BACKGROUND: Based on the fact that COVID-19 is still spreading despite vaccine worldwide administration, there is an imperative need to understand the underlying mechanisms of vaccine-induced inter-individual immune response variations. METHODS: We compared humoral and cellular immune responses in 127 individuals vaccinated with either BNT162b2, mRNA-1273 or ChAdOx1-nCoV-19 vaccine. RESULTS: We found that both mRNA vaccines induced faster and stronger humoral responses as assessed by high Spike- and RBD-specific antibody titers and neutralizing efficacy in comparison to ChAdOx1-nCoV-19 vaccine. At 7 months post vaccination, a decreasing trend in humoral responses was observed, irrespective of the vaccine administered. Correlation analysis between anti-S1 IgG and IFNγ production unveiled a heterogeneous immune profile among BNT162b2-vaccinated individuals. Specifically, vaccination in the high-responder group induced sizable populations of polyfunctional memory CD4+ TH1 cells, follicular helper T cells (TFH) and T cells with features of stemness along with high neutralizing antibody production that persisted up to 7 months.. In contrast, low responders were characterized by loss or significantly reduced antibody titers and memory T cells and a considerably lower capacity for IL-2 and IFNγ production. CONCLUSIONS: We identified that long-term humoral responses correlate with the individual's ability to produce antigen-specific persistent memory T cell populations.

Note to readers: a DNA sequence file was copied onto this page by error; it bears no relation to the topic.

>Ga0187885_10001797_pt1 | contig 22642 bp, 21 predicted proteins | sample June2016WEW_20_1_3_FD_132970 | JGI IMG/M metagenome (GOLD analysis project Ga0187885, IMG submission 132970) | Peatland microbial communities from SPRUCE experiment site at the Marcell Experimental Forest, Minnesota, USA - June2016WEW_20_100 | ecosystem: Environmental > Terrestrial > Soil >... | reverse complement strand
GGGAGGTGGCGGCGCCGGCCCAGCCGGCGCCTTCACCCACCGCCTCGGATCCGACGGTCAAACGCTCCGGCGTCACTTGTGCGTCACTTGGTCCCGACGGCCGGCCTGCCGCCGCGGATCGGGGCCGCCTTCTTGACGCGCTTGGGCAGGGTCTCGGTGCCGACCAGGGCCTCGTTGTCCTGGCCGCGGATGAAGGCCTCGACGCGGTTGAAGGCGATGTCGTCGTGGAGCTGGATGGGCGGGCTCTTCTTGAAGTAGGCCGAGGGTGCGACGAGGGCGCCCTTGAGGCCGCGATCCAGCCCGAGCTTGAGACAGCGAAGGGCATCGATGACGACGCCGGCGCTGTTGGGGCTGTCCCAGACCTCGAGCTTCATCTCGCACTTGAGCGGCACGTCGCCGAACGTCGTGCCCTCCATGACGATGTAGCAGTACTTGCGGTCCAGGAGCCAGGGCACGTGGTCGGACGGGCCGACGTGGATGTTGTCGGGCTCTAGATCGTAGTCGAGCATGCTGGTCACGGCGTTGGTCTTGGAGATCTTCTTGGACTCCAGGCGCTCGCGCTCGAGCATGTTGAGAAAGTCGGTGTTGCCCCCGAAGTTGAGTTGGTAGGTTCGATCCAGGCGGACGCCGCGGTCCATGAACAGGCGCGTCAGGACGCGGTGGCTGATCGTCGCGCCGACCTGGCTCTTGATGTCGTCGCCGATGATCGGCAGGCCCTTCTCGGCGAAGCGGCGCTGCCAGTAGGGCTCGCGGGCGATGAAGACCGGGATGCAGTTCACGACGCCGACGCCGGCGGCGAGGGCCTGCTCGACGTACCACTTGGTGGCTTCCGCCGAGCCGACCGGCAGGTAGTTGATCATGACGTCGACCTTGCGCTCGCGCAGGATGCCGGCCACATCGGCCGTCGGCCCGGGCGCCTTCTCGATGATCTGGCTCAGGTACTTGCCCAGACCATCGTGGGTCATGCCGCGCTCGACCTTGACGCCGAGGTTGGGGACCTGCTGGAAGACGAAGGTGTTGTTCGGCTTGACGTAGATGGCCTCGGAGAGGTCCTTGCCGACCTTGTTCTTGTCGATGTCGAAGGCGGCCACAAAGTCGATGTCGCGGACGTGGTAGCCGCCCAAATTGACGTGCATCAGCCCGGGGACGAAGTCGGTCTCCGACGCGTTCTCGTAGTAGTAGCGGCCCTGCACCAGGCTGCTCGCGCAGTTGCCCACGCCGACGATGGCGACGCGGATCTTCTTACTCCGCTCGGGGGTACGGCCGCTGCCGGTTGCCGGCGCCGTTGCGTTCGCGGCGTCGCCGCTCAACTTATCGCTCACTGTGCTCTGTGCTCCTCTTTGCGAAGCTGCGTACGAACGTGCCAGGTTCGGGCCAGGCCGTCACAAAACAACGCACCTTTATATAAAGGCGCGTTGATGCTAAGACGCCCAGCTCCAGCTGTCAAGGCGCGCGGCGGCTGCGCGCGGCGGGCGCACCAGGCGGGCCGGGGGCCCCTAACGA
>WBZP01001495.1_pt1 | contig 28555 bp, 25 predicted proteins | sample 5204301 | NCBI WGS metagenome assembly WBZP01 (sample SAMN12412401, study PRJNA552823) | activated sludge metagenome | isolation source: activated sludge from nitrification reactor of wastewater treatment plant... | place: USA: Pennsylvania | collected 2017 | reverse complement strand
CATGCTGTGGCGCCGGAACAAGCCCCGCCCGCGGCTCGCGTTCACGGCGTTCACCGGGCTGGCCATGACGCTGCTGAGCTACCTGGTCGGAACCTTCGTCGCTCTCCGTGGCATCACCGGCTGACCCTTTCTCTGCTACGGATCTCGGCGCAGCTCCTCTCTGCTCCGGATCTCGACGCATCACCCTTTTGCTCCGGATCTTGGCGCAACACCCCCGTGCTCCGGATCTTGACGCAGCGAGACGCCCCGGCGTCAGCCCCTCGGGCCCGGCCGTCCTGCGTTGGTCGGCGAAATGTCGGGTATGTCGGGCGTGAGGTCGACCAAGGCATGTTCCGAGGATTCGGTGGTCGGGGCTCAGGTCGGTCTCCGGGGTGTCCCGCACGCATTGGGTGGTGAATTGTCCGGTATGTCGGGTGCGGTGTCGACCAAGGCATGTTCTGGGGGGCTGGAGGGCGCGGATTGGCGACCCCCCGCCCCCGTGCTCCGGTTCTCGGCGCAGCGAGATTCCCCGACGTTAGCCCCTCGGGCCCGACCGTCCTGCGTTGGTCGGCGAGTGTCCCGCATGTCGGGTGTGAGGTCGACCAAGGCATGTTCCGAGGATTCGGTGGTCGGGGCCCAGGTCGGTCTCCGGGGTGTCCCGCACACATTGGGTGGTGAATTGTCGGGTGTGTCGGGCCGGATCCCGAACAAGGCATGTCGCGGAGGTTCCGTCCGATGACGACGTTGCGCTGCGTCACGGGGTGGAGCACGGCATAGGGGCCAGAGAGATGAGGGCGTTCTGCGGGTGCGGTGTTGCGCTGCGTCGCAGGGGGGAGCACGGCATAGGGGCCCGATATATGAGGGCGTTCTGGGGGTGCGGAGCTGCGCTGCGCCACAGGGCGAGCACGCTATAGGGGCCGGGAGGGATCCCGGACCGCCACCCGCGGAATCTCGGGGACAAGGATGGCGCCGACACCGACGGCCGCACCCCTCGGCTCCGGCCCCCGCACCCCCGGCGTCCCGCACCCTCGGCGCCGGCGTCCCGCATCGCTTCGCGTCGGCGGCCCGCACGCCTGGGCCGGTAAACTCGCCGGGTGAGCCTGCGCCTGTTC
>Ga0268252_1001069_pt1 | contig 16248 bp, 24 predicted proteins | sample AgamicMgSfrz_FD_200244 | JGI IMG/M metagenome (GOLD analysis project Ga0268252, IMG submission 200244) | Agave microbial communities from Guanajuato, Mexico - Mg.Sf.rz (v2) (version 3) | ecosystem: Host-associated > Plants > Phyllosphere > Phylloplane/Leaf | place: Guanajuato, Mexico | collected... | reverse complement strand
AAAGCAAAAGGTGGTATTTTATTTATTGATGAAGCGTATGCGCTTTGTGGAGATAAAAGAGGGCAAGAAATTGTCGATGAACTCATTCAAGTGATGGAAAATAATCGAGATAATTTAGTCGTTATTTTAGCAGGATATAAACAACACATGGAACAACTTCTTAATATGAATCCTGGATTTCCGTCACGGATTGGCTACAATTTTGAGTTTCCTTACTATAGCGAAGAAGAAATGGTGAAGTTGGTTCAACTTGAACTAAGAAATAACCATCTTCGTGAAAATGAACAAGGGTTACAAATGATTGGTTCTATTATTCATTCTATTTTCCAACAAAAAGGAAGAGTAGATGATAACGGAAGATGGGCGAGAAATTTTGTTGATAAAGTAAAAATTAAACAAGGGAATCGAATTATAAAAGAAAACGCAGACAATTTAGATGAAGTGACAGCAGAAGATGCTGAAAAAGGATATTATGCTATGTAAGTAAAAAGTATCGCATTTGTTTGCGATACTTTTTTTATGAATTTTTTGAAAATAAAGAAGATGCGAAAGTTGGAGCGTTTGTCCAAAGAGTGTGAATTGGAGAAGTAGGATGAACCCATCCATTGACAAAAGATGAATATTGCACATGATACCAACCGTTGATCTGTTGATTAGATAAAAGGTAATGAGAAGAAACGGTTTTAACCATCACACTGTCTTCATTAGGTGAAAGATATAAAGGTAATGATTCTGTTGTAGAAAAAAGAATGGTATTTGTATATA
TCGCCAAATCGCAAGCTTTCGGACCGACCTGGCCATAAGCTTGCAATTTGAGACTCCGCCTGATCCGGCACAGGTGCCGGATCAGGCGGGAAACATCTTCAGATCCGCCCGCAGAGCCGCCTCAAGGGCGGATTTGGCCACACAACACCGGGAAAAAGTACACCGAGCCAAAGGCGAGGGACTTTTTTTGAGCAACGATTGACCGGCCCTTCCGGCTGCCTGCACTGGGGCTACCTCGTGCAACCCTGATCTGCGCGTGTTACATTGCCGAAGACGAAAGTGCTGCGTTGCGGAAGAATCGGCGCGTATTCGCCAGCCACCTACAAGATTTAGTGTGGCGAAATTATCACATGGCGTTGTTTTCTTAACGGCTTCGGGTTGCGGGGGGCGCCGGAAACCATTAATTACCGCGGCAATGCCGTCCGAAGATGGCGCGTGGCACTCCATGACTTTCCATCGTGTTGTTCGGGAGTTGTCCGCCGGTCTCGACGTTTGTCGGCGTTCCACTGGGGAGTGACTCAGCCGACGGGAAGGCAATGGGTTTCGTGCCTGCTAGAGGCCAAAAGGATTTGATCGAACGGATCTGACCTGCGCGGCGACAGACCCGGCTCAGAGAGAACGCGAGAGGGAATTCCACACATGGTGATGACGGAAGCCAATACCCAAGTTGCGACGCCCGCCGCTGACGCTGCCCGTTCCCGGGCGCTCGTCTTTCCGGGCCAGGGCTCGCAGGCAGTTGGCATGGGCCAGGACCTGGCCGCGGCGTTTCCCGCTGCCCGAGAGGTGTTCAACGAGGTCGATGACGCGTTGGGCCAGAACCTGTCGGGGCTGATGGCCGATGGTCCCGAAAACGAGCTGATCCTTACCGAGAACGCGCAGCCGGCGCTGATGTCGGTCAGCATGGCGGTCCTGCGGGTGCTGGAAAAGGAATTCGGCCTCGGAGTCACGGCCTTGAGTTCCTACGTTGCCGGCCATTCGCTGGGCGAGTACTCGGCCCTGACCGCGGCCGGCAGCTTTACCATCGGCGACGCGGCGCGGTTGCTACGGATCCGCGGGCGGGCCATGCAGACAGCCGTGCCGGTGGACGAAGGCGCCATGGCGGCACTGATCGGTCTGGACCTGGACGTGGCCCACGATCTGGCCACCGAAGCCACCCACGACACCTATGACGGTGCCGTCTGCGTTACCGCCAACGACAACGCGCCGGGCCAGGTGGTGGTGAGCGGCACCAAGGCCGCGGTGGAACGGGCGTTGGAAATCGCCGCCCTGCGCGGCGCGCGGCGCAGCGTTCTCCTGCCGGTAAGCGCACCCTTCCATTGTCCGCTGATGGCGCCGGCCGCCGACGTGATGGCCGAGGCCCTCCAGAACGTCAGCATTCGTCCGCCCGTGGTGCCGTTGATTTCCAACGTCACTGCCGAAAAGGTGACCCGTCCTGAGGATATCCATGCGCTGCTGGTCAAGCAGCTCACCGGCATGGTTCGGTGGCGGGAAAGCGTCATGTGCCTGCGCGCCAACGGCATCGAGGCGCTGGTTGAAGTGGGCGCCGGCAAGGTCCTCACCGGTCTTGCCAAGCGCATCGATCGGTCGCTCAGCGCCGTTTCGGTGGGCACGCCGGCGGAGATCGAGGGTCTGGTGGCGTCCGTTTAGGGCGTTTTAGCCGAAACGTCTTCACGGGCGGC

16.
Endocrine ; 2022 Oct 18.
Article in English | MEDLINE | ID: covidwho-2075622

ABSTRACT

An outbreak of pneumonia caused by a severe acute respiratory syndrome coronavirus 2 (SARS-CoV-2) infection is called COVID-19 and has led to a pandemic worldwide. It is reasonable to investigate and control factors affecting disease severity and mortality. The relation between vitamin D and viral pneumonia has been previously reported. Vitamin D deficiency is common and may increase hospital admission and mortality rate in patients with COVID-19. This mini-review examines the pathways that show the association between vitamin D and COVID-19. On the other hand, it deals with the available evidence related to the relationship between vitamin D deficiency and the effect of vitamin D supplementation on the prevalence, severity, and mortality of COVID-19. Also, we described the pathophysiology of the organs' involvement in COVID-19 and the effect of vitamin D on these outcomes. Vitamin D strengthens the innate and adaptive immune system, modulates immune responses, prevents lung and cardiovascular system damage, and reduces thrombotic events. Vitamin D exerts these effects in several pathways. Vitamin D prevents virus entry and replication by maintaining the integrity of the body's physical barrier. Vitamin D reduces the damage to vital organs and thrombotic events by increasing the level of Angiotensin-converting enzyme 2 (ACE2), nitric oxide, and antioxidants or by reducing inflammatory cytokines and free radicals. Sufficient vitamin D may be reduced morbidity and mortality due to COVID-19. However, this issue should be investigated and confirmed by further research in the future.

17.
Excli Journal ; 21:1245-1272, 2022.